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Howard Jacobson ☆ 9 Read

Ulminating in a shocking twist on Shylock’s demand for the infamous pound of flesh Jacobson’s insightful retelling examines contemporary acutely relevant uestions of Jewish identity while maintaining a poignant sympathy for its characters and a genuine spiritual kinship with its antecedent a drama which Jacobson himself considers to be “the most troubling of Shakespeare’s plays for anyone but for an English novelist who happens to be Jewish also the most challenging?. This book really made me laugh I don t often laugh out loud at books especially not on a plane surrounded by strangers But I did while reading thisI have read reviews that complain of Jacobson showing off in this book that seem to think it is just about the author showing how well he thinks he can write and how clever he is I didn t get any of that as I read it But I did laugh a lotIt might help that I am British and there s an element of the traditional English farce It might help that the action takes place about 5 miles away from where I grew up so I can picture the scenery etc But it made me laughI read the original just before I read this Now I am in a trap I might never escape this novel made me want to re visit the play as I think I will get out of the Shakespeare version having read the Jacobson version But I am fairly convinced that re reading the play would make me want to re read the book which would make me want to go back to the play which wouldDid I mention it made me laugh The Freeze-Frame Revolution poignant sympathy for its characters and a genuine spiritual kinship with its antecedent a drama which Jacobson himself considers to be “the most troubling of Shakespeare’s The New-York Review, and Atheneum Magazine, Vol. 2 plays for anyone but for an English novelist who happens to be Jewish also the most challenging?. This book really made me laugh I don t often laugh out loud at books especially not on a Mon patron voulait que je tape les seins nus plane surrounded by strangers But I did while reading thisI have read reviews that complain of Jacobson showing off in this book that seem to think it is just about the author showing how well he thinks he can write and how clever he is I didn t get any of that as I read it But I did laugh a lotIt might help that I am British and there s an element of the traditional English farce It might help that the action takes His Christmas Cowgirl (Wildflower Ranch place about 5 miles away from where I grew up so I can The Doctors Dating Bargain picture the scenery etc But it made me laughI read the original just before I read this Now I am in a trap I might never escape this novel made me want to re visit the The Collection play as I think I will get out of the Shakespeare version having read the Jacobson version But I am fairly convinced that re reading the Whispers of Feathers play would make me want to re read the book which would make me want to go back to the Mount série tome 3 - L'empire du mal play which wouldDid I mention it made me laugh

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Shylock is my Name

Man Booker Prize winner Howard Jacobson brings his singular brilliance to this modern re imagining of one of Shakespeare’s most unforgettable characters Shylock Winter a cemetery Shylock In this provocative and profound interpretation of “The Merchant of Venice” Shylock is juxtaposed against his present day counterpart in the character of art dealer and conflicted father Simon Strulovitch With characteristic irony Jacobson presents Shylock as a man of incisive wit and p. Shylock is My Name is a book I have been pining to read since I heard about it And it did live up to my expectations even though it was absolutely nothing like I was expecting it to be The writing style at the beginning completely threw me It was literature than I had expected even though this is a retelling of Shakespeare I somehow wasn t expecting it to be like that But the further I read the I fell in love with the beautiful writing style and the story The wording was done so well and it built up the story perfectly The best thing about this novel was how thought provoking it was It does help to have read The Merchant of Venice by Shakespeare because the book is based on it I was a little confused when I was trying to draw the parallels between this book and the play The storyline of Portia was clearly the same as the one of Plurabelle in this novel But Shylock s story with wanting his bond and all that occurs in The Merchant of Venice has already happened Instead of Shylock s story we are getting Strulovitch s which cleverly twists to run parallels with Shylock s old story It was incredibly well done and I loved seeing the similarities in the retelling This one also heavily focuses on the theme of discrimination religion and religious culture Especially Judaism seeing as the original play is based around this I know that the focus being on this will put off some readers but seeing as I haven t read many books about Judaism it intrigued me all the I learned some things and it made me think of some others You could easily replace the word Jew here with other culture titles or religions and you might even get a similar story It s amazing how well this relates to some issues present day but to see that you ll have to do some of your own analysing I also liked that Shylock and Strulovitch were both fathers who had to raise their children alone for whatever reason It s interesting to the different approaches they take although they both are landing in the extreme D Anton was another character I liked He seemed to simply want to play the father to everyone and be of help But sometimes it put him in difficult situations and it was so sad to see how events unfolded around him Without knowing what there was there was uite a bit of rising suspense The outcome wasn t a mind blowing plot twist but it wasn t what I predicted either The best way for me to describe this book would be as pleasantly surprising A gentle read but one that rested heavily on my mind I d recommend it and look forward to the next book of its nature This review and others can be found on Olivia s Catastrophe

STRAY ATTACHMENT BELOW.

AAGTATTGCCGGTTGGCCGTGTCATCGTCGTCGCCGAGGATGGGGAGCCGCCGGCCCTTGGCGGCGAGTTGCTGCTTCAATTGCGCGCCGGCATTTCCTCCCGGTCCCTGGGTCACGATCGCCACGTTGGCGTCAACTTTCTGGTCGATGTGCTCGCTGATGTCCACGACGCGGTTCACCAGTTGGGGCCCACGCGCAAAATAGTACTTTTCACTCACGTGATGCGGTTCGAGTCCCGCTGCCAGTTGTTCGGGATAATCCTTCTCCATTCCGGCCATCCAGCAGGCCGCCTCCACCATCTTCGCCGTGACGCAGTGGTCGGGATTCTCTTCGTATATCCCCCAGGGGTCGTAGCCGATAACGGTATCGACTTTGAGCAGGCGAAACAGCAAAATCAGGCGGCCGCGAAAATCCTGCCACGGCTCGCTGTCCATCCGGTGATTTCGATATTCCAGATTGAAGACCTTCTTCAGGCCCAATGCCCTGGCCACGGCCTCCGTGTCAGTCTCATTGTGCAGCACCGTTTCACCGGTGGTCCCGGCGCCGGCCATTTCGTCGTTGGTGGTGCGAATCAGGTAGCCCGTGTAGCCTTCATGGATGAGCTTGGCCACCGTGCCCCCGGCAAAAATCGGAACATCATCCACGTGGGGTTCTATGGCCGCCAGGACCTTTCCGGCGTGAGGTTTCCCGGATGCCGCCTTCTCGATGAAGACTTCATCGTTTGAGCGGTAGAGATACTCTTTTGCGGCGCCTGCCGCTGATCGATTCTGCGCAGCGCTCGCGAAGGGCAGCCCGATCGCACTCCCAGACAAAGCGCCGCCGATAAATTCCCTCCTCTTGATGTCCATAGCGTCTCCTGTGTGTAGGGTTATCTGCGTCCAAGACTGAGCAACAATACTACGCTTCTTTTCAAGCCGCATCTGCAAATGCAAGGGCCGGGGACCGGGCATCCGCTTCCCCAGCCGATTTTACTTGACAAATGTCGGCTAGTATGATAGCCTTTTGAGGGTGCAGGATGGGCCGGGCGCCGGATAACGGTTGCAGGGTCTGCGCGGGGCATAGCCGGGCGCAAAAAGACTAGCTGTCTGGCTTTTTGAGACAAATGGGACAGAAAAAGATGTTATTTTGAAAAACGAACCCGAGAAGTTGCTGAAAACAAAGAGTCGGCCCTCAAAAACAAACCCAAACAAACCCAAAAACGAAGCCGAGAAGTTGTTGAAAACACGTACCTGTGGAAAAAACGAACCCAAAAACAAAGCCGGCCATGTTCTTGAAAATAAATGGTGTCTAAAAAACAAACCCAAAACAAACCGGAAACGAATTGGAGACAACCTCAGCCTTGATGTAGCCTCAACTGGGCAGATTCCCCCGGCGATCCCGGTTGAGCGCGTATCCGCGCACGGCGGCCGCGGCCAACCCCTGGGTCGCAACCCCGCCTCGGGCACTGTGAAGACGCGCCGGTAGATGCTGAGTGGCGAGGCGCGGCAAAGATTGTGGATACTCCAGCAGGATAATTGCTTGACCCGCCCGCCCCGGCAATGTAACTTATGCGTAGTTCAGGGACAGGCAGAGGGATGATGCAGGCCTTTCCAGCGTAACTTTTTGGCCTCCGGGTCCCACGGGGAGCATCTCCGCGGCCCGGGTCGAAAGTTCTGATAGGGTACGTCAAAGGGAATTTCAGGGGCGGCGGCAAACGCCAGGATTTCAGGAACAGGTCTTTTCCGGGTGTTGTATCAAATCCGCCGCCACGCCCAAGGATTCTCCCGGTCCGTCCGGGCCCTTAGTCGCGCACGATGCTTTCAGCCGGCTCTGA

Free read Shylock is my Name